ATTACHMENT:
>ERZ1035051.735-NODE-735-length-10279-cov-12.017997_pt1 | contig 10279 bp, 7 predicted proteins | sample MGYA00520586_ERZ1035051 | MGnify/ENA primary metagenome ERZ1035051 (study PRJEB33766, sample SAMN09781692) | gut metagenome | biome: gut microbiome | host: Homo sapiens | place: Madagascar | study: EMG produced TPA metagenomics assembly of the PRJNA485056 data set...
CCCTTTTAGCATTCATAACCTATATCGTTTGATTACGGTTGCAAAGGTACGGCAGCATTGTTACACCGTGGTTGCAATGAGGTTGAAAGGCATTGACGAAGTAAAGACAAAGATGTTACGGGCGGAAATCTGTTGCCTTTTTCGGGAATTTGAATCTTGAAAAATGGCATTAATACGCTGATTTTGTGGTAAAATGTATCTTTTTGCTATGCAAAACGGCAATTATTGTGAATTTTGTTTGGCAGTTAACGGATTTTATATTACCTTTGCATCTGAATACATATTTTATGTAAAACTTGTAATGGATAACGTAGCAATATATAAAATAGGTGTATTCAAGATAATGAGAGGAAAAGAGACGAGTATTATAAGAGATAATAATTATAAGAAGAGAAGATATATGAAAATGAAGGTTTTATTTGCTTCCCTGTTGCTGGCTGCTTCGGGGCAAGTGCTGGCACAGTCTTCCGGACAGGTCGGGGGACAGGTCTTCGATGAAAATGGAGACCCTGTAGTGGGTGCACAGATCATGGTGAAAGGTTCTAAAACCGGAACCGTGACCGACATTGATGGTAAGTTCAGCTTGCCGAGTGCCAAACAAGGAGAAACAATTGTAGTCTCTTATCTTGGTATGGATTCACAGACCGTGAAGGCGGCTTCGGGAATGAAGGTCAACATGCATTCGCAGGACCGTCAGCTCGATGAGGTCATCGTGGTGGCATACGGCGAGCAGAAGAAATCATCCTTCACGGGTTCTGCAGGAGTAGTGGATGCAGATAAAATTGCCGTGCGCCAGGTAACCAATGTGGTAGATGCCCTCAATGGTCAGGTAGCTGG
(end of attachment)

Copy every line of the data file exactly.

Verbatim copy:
>ERZ1035051.735-NODE-735-length-10279-cov-12.017997_pt1 | contig 10279 bp, 7 predicted proteins | sample MGYA00520586_ERZ1035051 | MGnify/ENA primary metagenome ERZ1035051 (study PRJEB33766, sample SAMN09781692) | gut metagenome | biome: gut microbiome | host: Homo sapiens | place: Madagascar | study: EMG produced TPA metagenomics assembly of the PRJNA485056 data set...
CCCTTTTAGCATTCATAACCTATATCGTTTGATTACGGTTGCAAAGGTACGGCAGCATTGTTACACCGTGGTTGCAATGAGGTTGAAAGGCATTGACGAAGTAAAGACAAAGATGTTACGGGCGGAAATCTGTTGCCTTTTTCGGGAATTTGAATCTTGAAAAATGGCATTAATACGCTGATTTTGTGGTAAAATGTATCTTTTTGCTATGCAAAACGGCAATTATTGTGAATTTTGTTTGGCAGTTAACGGATTTTATATTACCTTTGCATCTGAATACATATTTTATGTAAAACTTGTAATGGATAACGTAGCAATATATAAAATAGGTGTATTCAAGATAATGAGAGGAAAAGAGACGAGTATTATAAGAGATAATAATTATAAGAAGAGAAGATATATGAAAATGAAGGTTTTATTTGCTTCCCTGTTGCTGGCTGCTTCGGGGCAAGTGCTGGCACAGTCTTCCGGACAGGTCGGGGGACAGGTCTTCGATGAAAATGGAGACCCTGTAGTGGGTGCACAGATCATGGTGAAAGGTTCTAAAACCGGAACCGTGACCGACATTGATGGTAAGTTCAGCTTGCCGAGTGCCAAACAAGGAGAAACAATTGTAGTCTCTTATCTTGGTATGGATTCACAGACCGTGAAGGCGGCTTCGGGAATGAAGGTCAACATGCATTCGCAGGACCGTCAGCTCGATGAGGTCATCGTGGTGGCATACGGCGAGCAGAAGAAATCATCCTTCACGGGTTCTGCAGGAGTAGTGGATGCAGATAAAATTGCCGTGCGCCAGGTAACCAATGTGGTAGATGCCCTCAATGGTCAGGTAGCTGG